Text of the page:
The Risks Digest

The RISKS Digest

Forum on Risks to the Public in Computers and Related Systems

ACM Committee on Computers and Public Policy, Peter G. Neumann, moderator

Volume 29 Issue 17

Tuesday 15 December 2015

Contents

Former National Security Officials Urge Government to Embrace Risks of Encryption
Ellen Nakashima
What the government should've learned about backdoors from the Clipper Chip
Sean Gallagher
"Final cyber security bill paves way for the surveillance state"
Caroline Craig
Lightbulb DRM: Philips Locks Purchasers Out Of Third-Party Bulbs With Firmware Update
TechDirt
Personalized news hits home
Quealy and Sanger-Katz via Charles C Mann
European Space Agency records leaked for amusement, attackers say
CSO
FAA Wants Your Credit Card Number when you register your drones
Lauren Weinstein
Thai Man May Go to Prison [for 37 years] for Insulting King's Dog on social media
NYTimes
13 million MacKeeper users exposed after MongoDB door was left open
Ars Technica
Bangladesh extends social media ban, blocking Twitter and Skype
Lauren Weinstein
Hackers actively exploit critical vulnerability in sites running Joomla
Ars Technica
Small, community banks using machine learning to reduce fraud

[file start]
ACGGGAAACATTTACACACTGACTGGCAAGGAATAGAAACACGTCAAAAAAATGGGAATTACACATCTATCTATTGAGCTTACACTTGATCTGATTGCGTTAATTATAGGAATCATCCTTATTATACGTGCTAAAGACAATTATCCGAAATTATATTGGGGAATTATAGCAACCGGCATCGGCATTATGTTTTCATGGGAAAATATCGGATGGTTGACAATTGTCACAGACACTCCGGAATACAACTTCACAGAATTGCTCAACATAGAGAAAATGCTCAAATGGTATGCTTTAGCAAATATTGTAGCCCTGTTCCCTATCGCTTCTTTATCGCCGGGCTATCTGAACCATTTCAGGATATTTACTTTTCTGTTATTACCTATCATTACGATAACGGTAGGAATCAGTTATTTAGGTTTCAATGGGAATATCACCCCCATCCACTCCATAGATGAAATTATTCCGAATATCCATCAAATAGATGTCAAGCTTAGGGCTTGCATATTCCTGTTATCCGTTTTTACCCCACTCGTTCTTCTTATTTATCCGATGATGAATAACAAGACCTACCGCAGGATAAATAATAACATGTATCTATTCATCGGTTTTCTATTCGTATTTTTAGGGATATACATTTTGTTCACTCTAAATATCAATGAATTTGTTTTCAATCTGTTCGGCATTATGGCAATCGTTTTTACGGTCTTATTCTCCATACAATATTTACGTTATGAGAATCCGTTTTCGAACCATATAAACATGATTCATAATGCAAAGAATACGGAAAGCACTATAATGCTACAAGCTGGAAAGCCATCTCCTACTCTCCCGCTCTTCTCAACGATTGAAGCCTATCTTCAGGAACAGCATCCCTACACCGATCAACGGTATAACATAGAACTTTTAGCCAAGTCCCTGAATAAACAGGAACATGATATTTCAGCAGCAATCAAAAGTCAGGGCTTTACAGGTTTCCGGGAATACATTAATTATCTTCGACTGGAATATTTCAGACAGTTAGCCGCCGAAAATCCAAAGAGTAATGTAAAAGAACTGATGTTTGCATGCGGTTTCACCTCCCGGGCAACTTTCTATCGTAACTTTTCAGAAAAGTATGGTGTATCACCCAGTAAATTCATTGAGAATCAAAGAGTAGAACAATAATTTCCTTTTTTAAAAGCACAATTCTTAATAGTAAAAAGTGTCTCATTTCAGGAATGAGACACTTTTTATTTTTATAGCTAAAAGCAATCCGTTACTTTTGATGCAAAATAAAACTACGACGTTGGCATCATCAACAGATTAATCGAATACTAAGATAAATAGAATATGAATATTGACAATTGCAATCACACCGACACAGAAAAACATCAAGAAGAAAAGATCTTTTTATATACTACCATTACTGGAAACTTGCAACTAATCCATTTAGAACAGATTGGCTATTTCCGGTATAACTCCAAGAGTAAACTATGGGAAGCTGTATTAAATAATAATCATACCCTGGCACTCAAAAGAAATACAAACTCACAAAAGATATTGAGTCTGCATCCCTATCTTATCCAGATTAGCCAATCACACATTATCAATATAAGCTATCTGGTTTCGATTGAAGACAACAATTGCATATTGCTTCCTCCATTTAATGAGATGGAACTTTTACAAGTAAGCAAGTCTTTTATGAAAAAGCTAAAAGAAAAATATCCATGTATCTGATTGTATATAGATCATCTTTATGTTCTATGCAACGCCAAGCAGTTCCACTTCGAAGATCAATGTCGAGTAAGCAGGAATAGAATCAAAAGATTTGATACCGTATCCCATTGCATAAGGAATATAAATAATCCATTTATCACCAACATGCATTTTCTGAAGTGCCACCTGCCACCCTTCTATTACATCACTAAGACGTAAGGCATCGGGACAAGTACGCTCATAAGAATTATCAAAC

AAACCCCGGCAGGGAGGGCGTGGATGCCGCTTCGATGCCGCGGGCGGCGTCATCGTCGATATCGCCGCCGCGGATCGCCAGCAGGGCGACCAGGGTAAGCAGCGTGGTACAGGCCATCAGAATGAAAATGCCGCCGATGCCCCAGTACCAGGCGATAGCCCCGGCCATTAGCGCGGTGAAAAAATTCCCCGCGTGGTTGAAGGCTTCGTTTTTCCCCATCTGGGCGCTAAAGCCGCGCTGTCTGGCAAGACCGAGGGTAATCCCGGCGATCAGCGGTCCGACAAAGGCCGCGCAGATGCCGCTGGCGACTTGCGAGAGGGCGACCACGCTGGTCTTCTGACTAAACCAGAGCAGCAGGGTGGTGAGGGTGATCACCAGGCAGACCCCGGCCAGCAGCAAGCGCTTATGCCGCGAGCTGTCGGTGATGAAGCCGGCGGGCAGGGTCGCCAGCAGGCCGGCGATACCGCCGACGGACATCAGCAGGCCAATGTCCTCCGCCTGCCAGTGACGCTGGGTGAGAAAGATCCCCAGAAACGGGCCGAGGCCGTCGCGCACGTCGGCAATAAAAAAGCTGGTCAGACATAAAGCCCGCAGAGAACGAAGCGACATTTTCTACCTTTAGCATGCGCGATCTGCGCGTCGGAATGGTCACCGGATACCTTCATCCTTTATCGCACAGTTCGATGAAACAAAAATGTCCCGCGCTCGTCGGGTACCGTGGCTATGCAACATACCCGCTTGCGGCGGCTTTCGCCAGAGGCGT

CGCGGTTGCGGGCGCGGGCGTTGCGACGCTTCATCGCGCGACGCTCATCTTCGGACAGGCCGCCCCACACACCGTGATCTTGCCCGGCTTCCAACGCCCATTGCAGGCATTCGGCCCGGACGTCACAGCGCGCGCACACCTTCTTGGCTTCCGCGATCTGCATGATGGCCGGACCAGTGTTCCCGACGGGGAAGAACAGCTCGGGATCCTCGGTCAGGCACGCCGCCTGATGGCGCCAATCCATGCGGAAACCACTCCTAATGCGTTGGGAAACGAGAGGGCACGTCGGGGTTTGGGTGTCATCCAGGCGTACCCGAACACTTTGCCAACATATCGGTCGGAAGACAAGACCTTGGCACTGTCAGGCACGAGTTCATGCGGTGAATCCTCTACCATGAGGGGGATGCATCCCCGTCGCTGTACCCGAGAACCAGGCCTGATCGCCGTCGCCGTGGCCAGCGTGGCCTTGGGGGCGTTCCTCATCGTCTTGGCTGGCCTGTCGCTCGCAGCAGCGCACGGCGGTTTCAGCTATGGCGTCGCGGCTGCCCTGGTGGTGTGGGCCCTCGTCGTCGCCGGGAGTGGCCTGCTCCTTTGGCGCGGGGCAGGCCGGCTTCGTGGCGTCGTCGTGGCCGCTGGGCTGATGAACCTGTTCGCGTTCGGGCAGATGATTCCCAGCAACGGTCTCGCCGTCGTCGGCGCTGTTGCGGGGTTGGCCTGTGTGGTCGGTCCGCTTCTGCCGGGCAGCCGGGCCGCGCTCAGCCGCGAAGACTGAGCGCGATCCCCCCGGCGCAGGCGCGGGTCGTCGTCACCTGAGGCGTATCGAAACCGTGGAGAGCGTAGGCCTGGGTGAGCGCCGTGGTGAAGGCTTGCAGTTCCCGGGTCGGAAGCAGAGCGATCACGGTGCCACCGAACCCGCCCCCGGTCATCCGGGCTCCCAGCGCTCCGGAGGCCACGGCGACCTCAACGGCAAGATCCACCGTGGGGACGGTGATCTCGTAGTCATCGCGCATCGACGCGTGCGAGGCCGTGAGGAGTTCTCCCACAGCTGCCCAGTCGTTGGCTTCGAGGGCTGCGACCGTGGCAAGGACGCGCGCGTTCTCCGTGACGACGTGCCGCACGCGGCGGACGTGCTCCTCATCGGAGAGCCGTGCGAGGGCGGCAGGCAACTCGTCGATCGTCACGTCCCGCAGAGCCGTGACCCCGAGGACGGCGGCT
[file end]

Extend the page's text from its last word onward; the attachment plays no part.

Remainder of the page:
NetworkWorld
Lie-detecting Software uses Machine Learning to Achieve 75 Percent Accuracy
Scientific Computing
British government admits selling Internet addresses to Saudi Arabia and says it can't stop ISIS extremists using them
????
Your iPhone Is Ruining Your Posture—and Your Mood
David Damerell
Google links back to itself
Peter Houppermans
A looming anniversary, and an offer
Gene Spafford
Re: America's secret cyberarsenal
Henry Baker
Info on RISKS (comp.risks)

Former National Security Officials Urge Government to Embrace Rise of Encryption (Ellen Nakashima)

Peter G Neumann <neumann@csl.sri.com>
Tue, 15 Dec 2015 10:59:57 -0800
Ellen Nakashima, *The Washington Post*, 14 Dec 2015
https://www.washingtonpost.com/world/national-security/former-national-security-officials-urge-government-to-embrace-rise-of-encryption/2015/12/15/3164eae6-a27d-11e5-9c4e-be37f66848bb_story.html

  [This is a remarkable article, suggesting (among other things) that law
  enforcement needs to adapt to the use of encryption rather than expect
  exceptional systemic access to decrypted and unencrypted information.
  Mike McConnell notes that strong encryption is a greater strategic need.
  Michael Chertoff notes that deliberately compromising security to make it
  easier for law enforcement would run the risk of simply sending bad guys
  elsewhere.  Michael Hayden notes that backdoors and built-in keys would
  drive the market away.  Joel Brenner notes that the likelihood others will
  gain access is quite high.  All four of these men have held very high